I have talked to many people who want to make a special scavenger hunt for their significant other, but they don’t know where to begin. There are plenty of websites offering general scavenger hunt advice, but I wanted to make a detailed guide that will help people from start to finish. There is a lot of info here, but I have broken it up into easy steps for you to follow.
Note: This guide assumes you will be doing the scavenger hunt at home – I will be creating other posts soon regarding outdoor scavenger hunts.
The very first step is to plan what will be the big thing at the end of the scavenger hunt. Why is that first? Because that will motivate you to make this scavenger hunt! If you don’t have a big surprise in mind right away, you might lose focus or lose interest in going through this process. But if you have an awesome surprise in mind right away, that excitement will keep you motivated as you complete each step.
What makes a good big surprise? I recommend something that is both exciting and useful. It doesn’t have to be expensive, but it should be really fun or something they genuinely need. The actual surprise does not have to be romantic! The scavenger hunt itself will be romantic by incorporating your special memories and favorite things as part of the hunt. The big surprise could be a chainsaw if that is what your significant other would get excited about.
Once you have picked the end surprise, the game is on, and it’s time to go back to the beginning.
Spend half an hour writing down a list of fun memories that you two have had together. This list will help you to think of good clues and hiding places. It will also make the entire scavenger hunt more unique and special. And by actually writing it out, you will naturally brainstorm other ideas as you are writing.
Try to think of very specific memories. Instead of “Our trip to Disney World”, narrow it down more to something like “The Mickey and Minnie ornament we had personalized at the Christmas shop.” With a distinct memory like this, you can use the location of this ornament as a hiding spot.
Instead of making it up as you go along, make a list of hiding places in advance. This will make it easy for you to organize your clues, and to select the best hiding places. Think outside the box. Your list can certainly include places like the mailbox and the microwave, but don’t forget about places like the flowers you planted together, or behind their favorite book on the bookshelf. Use your list of memories to help you pick out hiding places.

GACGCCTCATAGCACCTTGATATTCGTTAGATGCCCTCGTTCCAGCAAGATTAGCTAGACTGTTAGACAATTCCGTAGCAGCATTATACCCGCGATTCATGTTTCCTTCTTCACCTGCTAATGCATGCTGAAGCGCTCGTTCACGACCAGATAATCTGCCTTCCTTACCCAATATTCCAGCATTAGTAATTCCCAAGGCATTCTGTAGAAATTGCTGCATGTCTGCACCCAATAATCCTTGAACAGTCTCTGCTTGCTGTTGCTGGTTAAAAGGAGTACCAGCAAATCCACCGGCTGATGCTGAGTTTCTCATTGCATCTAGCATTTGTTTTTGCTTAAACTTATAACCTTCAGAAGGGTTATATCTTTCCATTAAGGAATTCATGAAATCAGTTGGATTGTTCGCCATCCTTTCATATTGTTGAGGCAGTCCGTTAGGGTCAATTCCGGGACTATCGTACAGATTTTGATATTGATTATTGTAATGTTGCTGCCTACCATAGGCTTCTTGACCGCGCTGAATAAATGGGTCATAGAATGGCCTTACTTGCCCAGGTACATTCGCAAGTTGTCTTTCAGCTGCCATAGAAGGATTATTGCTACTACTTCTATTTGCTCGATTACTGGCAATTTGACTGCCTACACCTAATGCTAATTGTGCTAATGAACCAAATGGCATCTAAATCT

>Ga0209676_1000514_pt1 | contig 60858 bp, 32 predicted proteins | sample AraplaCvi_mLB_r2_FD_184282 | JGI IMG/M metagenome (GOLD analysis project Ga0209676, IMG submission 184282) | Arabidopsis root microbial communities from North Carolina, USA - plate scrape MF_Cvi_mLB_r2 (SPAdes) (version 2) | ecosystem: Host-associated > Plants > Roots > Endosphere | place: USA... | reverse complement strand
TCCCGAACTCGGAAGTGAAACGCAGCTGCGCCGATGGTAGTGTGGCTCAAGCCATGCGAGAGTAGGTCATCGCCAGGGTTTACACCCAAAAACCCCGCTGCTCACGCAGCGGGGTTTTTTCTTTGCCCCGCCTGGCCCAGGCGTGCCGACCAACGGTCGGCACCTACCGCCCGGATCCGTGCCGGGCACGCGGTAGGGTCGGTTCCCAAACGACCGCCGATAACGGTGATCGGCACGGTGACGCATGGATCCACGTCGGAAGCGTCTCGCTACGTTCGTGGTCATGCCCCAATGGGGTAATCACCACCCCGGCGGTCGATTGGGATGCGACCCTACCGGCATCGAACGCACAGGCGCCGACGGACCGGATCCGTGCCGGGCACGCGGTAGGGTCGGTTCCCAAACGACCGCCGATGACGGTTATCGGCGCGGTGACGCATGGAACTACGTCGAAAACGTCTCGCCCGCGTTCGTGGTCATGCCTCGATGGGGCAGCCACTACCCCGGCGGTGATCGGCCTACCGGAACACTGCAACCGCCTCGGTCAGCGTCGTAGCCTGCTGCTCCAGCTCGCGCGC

After you have your list ready, narrow it down to 6-10 hiding places. Fewer than 6 makes for a scavenger hunt that feels too short. And for most people, more than 10 locations can make the hunt start to drag. If the big surprise is physically large, make sure one of your hiding places can accommodate it, and is also well hidden so that it won’t be found accidentally when looking for other clues.
Now that you have your list of memories and your list of hiding places, you are ready to make your clues. The style of the clues will be completely up to you. Some people like to use simple and direct clues like “The first picture we hung up after we moved in.” Other people like to make the clues more challenging and obscure, like this clue for a hiding spot in the piano: “I am only black and white. I make joy and sound and might.”
That previous example also rhymes. You don’t have to incorporate rhymes into your clues, but it can make the scavenger hunt feel more authentic. A simple Google search will give you rhyming words for any word.
As you look through your list of hiding places, ask yourself what each hiding place looks like, feels like, and sounds like. This will help you to think about your clues from a different perspective.
Put your clues in the order you want them in, and then take a second look at everything. Here is what you are looking for:
If you really want to make him or her smile each step of the way, leave small presents with each clue. Here are some possibilities:
You probably already have a date in mind for when you are doing the scavenger hunt. Now you need to plan when you will hide the clues and the big present. Give yourself at least half an hour, just in case something goes wrong during set-up. If you have children or other people living with you, let them know what you are planning so they can either join in, or stay out of the way.
I recommend also having the house clean ahead of time – this will make for a more relaxing scavenger hunt without the distraction of a messy house.
When everything is ready to go, hand them their first clue and start the scavenger hunt! Give them the time and space they need to figure out the clues for themselves – they will likely come to you if they are really stuck. Remember that this scavenger hunt is for them, and not for you. So let them have fun, and enjoy their journey and their reactions.
If they had a great time, come back to our site again in a few months and we’ll help you make another one!